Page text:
Antonio Riello

Galleria d’Arte Contemporanea

In 1997, Antonio Riello anonymously posted on the Web a video game entitled Italiani brava gente, 1995, named after a Neorealist war movie known as Attack and Retreat in English but literally translated “The Italians, Good People.” The player had to shoot down all the dinghies of illegal Albanian immigrants who were attempting to disembark on the Italian coast, so they would not rape the Italian women and rob the stores. The game (still available on the Web) enraged many, especially those who never noticed the initial screen showing the geographic positions of Italy and Albania, with their respective per capita incomes (in 1997, $15,300 for Italy and only $350 for Albania); a search for this “neo-Nazi hacker” was unleashed.

Riello then created “Ladies Weapons,” 1998–2003, a series of what appear to be light arms, automatic rifles, pistols, and hand grenades—in loud colors, sheathed in fur or covered in diamonds, almost as if they were accessories for a formal dinner, just a bit vulgar. He has also constructed “Unconventional Weapons,” 2001–2005, out of ceramics and decorated them in the traditional style of Renaissance earthenware. All Riello’s work thrives on fierce irony toward a system of objects and fetishes that cloud awareness. Despite his apparently detached stance, the artist acts in maieutic fashion, “drawing out” rebellion against the system through play; just as in Metaphysical Painting or Surrealism, when the object becomes paradoxical, one finally sees it for what it is.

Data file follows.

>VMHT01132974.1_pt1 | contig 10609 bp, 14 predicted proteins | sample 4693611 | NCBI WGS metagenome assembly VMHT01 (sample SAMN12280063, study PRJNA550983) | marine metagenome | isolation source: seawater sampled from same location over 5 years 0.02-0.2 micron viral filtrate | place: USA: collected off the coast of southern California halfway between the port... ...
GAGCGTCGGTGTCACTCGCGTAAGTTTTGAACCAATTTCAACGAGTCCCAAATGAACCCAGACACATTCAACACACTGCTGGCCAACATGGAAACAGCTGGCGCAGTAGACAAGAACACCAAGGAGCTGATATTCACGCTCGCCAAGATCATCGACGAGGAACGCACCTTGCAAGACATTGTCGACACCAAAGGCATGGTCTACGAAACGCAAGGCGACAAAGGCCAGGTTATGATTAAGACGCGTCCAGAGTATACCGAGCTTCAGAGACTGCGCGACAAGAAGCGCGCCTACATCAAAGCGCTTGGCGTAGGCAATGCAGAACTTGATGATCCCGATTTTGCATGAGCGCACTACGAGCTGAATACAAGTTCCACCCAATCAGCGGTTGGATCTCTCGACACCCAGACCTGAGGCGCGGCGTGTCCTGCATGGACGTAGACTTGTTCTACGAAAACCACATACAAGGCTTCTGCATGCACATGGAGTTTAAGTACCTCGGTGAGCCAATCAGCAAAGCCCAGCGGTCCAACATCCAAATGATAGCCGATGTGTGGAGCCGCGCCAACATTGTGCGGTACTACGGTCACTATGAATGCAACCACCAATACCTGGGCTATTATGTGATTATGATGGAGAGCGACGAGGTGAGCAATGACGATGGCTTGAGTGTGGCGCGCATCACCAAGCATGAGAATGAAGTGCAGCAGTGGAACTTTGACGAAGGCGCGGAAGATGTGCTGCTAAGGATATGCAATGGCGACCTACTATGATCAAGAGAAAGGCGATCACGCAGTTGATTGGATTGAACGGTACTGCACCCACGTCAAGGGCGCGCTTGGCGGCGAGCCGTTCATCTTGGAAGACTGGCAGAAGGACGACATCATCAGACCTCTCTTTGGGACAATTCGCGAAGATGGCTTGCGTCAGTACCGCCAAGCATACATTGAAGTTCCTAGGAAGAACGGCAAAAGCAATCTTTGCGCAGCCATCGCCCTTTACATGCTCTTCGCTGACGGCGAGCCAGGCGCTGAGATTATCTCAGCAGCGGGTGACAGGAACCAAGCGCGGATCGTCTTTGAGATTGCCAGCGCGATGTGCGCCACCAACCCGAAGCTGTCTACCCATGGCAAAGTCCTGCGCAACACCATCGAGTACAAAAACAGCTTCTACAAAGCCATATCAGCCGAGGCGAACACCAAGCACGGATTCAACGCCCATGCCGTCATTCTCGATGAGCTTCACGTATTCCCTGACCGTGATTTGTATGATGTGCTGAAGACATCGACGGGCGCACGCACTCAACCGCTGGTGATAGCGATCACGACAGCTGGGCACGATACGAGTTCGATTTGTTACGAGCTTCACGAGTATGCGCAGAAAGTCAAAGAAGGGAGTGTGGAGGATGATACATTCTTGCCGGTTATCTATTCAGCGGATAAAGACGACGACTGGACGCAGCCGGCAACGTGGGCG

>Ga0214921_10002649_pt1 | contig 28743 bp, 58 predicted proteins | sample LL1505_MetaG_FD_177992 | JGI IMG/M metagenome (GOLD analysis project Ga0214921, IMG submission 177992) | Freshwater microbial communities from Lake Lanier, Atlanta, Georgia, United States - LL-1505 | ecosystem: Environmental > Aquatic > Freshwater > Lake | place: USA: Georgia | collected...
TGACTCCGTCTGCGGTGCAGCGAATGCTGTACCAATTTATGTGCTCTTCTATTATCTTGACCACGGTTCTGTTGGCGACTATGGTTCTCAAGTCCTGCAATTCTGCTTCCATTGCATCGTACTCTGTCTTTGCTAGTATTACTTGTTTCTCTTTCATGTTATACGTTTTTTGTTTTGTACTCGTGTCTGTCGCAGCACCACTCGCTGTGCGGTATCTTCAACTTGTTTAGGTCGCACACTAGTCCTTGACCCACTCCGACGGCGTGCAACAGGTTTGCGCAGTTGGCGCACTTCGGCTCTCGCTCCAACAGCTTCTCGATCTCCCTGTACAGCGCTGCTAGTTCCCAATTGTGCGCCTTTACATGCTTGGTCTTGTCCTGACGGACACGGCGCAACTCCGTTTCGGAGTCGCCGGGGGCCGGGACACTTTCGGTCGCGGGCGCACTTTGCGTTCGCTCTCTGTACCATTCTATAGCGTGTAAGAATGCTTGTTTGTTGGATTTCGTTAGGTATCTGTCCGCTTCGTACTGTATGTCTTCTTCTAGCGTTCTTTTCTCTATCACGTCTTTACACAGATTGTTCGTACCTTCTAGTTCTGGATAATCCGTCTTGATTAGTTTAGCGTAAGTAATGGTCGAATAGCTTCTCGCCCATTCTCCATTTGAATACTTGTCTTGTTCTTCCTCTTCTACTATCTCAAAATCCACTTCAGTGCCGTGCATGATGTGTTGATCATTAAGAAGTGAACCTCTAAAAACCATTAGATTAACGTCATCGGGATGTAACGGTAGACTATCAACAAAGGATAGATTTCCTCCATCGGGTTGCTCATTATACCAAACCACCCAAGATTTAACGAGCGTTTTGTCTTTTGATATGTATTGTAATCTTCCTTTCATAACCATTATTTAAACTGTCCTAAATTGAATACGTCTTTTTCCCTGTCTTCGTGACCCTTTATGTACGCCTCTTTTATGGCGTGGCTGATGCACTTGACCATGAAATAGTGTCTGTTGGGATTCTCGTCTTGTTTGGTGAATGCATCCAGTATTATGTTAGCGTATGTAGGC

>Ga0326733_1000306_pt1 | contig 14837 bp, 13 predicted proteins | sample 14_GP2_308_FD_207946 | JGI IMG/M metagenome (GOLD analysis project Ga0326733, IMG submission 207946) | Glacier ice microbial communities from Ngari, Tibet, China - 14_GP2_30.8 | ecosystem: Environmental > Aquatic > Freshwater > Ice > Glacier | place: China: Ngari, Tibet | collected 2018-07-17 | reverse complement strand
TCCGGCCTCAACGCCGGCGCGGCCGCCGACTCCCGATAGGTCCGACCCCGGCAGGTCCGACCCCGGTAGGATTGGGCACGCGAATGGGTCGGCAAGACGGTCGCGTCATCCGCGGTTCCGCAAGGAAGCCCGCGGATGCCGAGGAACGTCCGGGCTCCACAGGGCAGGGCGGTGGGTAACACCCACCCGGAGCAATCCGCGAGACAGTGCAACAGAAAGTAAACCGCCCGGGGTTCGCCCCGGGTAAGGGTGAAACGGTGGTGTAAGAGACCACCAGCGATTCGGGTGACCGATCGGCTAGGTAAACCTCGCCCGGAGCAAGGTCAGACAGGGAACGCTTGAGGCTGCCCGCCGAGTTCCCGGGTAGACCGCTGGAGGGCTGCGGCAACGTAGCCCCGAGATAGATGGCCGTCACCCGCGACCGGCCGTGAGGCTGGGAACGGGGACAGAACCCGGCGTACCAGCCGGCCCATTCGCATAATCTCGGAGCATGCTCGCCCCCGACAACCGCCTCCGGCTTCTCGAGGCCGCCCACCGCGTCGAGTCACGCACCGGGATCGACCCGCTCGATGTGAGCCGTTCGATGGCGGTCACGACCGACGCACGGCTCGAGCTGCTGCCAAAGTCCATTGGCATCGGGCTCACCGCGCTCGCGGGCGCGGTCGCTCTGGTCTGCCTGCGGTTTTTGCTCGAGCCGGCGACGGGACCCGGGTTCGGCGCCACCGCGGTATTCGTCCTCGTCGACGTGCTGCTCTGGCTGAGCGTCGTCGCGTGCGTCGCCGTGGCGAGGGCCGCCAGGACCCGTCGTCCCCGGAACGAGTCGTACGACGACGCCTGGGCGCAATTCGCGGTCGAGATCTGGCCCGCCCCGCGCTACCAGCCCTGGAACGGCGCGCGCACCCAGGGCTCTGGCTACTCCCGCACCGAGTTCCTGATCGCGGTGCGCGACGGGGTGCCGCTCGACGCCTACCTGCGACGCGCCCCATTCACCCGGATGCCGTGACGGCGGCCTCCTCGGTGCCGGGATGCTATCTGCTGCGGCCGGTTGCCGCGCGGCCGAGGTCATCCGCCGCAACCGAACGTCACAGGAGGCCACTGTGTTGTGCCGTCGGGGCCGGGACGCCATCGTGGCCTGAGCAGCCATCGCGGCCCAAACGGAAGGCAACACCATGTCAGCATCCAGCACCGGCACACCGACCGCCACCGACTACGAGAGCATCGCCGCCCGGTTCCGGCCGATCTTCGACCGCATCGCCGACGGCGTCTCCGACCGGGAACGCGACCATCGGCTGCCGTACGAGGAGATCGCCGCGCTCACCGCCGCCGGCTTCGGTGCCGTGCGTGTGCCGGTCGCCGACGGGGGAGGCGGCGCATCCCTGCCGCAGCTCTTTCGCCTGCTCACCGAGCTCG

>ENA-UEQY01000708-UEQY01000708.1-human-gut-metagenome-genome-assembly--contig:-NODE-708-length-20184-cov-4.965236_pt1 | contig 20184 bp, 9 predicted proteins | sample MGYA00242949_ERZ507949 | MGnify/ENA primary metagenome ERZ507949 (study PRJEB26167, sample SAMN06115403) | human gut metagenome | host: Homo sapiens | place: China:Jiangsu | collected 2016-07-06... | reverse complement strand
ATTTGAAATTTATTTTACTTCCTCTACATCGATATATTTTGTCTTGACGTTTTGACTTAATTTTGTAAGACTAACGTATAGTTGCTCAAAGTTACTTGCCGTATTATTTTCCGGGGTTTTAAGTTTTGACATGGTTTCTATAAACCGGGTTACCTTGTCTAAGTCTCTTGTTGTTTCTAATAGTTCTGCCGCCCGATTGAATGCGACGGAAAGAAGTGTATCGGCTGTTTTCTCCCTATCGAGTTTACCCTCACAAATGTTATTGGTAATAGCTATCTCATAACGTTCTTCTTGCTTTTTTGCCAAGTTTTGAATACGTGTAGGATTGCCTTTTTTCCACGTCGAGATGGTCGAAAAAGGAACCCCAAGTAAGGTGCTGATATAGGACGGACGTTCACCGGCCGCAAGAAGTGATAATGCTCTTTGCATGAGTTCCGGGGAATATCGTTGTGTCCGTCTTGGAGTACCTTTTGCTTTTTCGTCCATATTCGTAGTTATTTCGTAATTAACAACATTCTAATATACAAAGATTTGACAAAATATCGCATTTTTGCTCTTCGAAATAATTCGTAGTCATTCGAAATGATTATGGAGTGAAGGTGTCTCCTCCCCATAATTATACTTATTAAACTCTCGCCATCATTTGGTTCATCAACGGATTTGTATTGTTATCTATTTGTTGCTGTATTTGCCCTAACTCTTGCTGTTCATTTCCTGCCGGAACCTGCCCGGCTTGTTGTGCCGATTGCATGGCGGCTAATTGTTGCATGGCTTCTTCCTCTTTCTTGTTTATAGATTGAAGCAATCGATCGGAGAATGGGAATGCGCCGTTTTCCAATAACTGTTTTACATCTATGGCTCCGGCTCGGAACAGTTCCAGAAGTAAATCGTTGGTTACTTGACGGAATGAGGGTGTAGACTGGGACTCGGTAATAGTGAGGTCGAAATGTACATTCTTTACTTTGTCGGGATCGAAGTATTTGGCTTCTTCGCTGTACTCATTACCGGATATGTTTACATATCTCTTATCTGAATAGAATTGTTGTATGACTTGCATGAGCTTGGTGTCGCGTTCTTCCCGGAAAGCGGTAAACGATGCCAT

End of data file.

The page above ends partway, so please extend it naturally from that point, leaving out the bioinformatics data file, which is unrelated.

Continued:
This time, Riello showed a series of model weapons—a German V2 rocket, a U-boat, a McDonnell Phantom warplane from the Vietnam era—but painted here with Tiepolo-like clouds, seascapes à la Salvator Rosa, or folk images of Padre Pio, one of the most venerated contemporary saints. In particular, the rocket with the image of Padre Pio has a truly extraordinary disorienting effect, so obvious and so strident that it becomes a perfect metaphysical object. Certainly the idea could be the forced “conversion”—to the sound of bombs—of those who don’t think as we do, just as indigenous peoples in the Americas five hundred years ago literally did not understand what missionaries were saying and were therefore exterminated. But Riello’s gesture is not simply political or contingent. Riello, like any severe ironist, is a rigorous moralist; but he manages to view himself ironically as well—something that very few achieve. His art manifests a sort of “postmodern Enlightenment” attitude that bypasses the unutterable taboo of frankly saying what is actually happening—in the spirit of those eighteenth-century pamphleteers who described the world of the Moon to obliquely depict our problems on Earth, or of Jonathan Swift, who famously explained the best way to eat Irish babies, in any case too numerous to thrive. Today, in contrast, people all too often say what is happening, but when speaking of the evils of the world strictly adhere to the culture of grief and its expressive modes; and it is only in flouting obligatory lamentations that one can succeed in focusing on the problem and seeing it clearly—without the imposed veil of tears.

Marco Meneguzzo

Translated from Italian by Marguerite Shore.